As Madagascar was known in the West at least since the 12th century, the Portuguese were presumably aware of its existence. At any rate the first Portuguese ship to sight it was apparently one of the fleet of Pedro Álvares Cabral - probably on 10th August 1500, whence the name of Isle of Saint Lawrence as the island is referred to in Portuguese sources. Madagascar was met with a second time by Afonso de Albuquerque, who in February 1504 navigated the coast of the island from Cape Amber to Cape Saint Andrew. Knowledge of Madagascar improved during the year 1506: in February Fernão Soares sailed along the whole East shore; and in October two ships of the fleet of Afonso de Albuquerque sighted again the island. Albuquerque and Tristão da Cunha explored the coast between Capes St Andrew and Amber; one of their ships was able to explore the East coast up to Matatana, where it was well received - a fact that gave the Portuguese King the idea of using it as a port of call. The news that reached the Portuguese court exaggerated the riches of the island, and accredited the belief that the source of cloves and nutmeg lay nearby. This led King Emmanuel to report the good news to the Pope. In 1508, he sent an expedition to explore Madagascar, which caused the myth of the "New India" or "Taprobana Major" to collapse.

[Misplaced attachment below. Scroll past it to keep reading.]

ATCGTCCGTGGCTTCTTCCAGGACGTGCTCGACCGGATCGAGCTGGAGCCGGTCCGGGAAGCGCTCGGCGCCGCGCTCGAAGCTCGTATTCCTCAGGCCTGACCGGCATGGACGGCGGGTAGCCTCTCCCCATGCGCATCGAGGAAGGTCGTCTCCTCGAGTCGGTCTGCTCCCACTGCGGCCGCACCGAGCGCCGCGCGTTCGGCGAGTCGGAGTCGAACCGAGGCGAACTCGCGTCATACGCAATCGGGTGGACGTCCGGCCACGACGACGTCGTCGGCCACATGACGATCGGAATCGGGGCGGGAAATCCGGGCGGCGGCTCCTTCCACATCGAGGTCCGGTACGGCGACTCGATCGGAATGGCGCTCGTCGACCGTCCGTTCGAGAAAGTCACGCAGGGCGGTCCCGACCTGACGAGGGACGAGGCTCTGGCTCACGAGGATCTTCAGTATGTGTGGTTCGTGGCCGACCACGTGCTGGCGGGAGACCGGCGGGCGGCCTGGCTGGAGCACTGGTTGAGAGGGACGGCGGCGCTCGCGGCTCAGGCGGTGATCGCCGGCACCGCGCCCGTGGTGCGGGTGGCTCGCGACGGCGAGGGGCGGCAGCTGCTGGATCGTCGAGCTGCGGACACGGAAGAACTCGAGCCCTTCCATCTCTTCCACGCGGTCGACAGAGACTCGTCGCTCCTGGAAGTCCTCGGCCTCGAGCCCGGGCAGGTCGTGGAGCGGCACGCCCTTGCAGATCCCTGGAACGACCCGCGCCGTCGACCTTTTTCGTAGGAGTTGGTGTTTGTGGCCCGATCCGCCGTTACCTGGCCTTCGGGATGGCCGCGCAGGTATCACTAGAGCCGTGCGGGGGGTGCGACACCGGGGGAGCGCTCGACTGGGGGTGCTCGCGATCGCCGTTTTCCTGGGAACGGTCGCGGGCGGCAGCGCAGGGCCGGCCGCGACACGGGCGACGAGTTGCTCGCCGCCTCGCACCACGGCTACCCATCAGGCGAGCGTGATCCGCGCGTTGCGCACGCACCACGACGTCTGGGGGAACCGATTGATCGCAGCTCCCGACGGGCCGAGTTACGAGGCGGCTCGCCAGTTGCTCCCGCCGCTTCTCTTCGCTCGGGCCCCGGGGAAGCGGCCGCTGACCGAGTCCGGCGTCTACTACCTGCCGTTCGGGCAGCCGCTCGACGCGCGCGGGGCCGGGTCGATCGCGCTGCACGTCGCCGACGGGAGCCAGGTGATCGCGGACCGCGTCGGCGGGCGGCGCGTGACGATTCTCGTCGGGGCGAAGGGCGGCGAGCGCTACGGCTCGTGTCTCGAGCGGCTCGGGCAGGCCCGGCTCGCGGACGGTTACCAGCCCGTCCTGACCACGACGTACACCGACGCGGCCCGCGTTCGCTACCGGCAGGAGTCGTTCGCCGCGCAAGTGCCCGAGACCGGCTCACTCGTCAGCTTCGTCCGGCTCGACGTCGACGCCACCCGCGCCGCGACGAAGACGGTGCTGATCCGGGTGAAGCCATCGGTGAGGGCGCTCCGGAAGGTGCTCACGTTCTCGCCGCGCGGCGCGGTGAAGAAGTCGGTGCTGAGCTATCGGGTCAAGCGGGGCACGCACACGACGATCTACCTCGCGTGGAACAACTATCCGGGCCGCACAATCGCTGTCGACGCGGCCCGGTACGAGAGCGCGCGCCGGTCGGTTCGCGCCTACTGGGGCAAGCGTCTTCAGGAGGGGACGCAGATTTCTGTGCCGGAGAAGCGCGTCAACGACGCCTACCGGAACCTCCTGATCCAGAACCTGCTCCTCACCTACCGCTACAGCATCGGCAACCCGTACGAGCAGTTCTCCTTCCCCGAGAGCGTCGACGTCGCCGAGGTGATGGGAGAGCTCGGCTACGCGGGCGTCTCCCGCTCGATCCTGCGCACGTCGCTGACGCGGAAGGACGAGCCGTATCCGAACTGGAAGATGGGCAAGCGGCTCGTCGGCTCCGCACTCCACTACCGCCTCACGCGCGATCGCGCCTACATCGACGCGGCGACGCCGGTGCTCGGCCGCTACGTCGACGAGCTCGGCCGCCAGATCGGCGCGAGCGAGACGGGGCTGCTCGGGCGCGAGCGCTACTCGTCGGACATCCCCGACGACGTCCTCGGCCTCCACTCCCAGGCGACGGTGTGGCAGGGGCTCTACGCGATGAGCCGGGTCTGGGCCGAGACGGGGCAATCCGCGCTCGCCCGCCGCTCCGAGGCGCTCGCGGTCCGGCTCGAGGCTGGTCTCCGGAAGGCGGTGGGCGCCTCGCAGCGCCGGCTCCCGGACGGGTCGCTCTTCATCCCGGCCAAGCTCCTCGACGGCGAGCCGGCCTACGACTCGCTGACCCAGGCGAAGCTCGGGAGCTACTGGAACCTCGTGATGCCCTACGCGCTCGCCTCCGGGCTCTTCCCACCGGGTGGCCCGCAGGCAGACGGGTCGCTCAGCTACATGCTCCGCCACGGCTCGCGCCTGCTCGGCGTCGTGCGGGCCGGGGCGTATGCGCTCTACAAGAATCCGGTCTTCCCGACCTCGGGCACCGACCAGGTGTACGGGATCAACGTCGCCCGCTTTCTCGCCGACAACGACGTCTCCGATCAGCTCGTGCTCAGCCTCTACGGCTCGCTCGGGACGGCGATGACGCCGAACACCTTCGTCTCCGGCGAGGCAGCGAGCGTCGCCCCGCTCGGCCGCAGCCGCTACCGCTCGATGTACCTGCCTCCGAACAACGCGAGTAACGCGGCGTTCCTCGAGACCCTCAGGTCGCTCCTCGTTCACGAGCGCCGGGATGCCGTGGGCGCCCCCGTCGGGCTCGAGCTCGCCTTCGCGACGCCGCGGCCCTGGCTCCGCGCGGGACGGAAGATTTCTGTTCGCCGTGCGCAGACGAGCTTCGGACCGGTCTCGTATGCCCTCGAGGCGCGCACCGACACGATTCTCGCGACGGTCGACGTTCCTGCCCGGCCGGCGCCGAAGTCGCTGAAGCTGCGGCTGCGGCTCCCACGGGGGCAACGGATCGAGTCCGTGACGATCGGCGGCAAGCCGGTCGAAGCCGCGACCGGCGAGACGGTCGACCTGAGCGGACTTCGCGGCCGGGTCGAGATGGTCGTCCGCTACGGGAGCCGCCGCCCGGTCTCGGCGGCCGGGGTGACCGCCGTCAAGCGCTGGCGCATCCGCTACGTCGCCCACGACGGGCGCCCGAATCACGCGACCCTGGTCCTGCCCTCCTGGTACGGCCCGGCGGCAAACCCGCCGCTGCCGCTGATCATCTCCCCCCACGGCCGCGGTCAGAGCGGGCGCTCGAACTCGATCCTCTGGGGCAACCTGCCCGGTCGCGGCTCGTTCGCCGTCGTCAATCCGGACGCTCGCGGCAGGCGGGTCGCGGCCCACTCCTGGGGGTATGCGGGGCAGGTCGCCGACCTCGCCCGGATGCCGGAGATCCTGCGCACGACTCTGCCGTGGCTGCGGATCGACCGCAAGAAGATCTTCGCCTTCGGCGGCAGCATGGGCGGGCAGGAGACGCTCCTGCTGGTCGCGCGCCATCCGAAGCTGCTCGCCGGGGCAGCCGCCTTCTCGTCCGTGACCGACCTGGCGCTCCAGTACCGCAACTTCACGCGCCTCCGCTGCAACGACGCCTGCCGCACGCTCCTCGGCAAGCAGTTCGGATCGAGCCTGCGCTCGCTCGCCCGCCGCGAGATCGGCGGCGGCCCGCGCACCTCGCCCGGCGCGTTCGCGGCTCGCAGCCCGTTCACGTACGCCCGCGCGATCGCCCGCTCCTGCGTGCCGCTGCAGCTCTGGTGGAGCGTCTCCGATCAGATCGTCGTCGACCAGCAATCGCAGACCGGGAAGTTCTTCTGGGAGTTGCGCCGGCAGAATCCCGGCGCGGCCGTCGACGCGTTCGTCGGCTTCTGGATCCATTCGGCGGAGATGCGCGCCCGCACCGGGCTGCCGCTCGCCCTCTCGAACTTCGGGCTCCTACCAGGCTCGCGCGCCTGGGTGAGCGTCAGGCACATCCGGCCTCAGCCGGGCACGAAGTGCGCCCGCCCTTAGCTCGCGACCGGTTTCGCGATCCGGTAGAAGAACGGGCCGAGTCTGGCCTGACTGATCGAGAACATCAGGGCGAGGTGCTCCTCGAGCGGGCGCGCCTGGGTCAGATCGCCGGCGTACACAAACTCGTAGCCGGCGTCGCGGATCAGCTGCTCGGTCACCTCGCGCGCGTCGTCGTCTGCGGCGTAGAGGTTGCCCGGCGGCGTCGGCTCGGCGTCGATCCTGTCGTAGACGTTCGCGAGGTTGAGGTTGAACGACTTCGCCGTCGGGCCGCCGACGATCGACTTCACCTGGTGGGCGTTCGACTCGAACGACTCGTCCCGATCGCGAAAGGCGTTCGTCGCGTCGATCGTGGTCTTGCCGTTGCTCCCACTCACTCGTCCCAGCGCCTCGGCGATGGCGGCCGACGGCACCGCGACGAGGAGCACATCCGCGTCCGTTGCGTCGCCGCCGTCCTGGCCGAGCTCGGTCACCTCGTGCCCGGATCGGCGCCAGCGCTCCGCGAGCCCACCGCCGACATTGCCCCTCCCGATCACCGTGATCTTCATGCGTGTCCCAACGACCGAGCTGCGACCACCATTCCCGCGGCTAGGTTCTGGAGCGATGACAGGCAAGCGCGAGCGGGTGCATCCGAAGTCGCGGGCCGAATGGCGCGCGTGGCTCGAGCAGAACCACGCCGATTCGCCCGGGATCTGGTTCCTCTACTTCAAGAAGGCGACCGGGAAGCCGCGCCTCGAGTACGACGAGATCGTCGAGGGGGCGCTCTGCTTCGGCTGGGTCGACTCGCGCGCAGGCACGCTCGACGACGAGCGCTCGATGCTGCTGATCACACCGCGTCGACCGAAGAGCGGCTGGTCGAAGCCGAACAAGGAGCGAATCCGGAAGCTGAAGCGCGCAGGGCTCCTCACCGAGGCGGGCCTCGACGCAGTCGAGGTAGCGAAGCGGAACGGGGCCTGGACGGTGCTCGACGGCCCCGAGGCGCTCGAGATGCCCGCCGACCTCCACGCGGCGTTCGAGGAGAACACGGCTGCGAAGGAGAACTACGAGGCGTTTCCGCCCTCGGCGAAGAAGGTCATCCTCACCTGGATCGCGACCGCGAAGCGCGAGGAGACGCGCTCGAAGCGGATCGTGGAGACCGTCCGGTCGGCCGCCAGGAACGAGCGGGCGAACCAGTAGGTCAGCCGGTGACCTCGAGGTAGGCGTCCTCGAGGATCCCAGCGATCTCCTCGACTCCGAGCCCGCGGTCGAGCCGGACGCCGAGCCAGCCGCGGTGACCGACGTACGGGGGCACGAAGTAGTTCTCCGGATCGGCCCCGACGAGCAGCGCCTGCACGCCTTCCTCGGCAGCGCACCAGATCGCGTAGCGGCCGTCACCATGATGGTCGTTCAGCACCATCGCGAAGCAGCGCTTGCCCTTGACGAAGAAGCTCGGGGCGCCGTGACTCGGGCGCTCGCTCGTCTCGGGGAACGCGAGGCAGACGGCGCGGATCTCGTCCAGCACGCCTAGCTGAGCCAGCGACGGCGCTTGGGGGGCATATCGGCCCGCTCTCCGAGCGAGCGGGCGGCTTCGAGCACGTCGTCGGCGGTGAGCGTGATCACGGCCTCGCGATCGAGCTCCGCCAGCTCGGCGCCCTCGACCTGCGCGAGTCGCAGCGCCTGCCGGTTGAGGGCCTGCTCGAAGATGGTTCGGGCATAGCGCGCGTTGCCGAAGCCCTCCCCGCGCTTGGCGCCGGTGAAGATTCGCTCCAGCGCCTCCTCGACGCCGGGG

|Translated title of the contribution||The discovery of Madagascar by the Portuguese in the 16th century|
|Publication status||Published - 2009|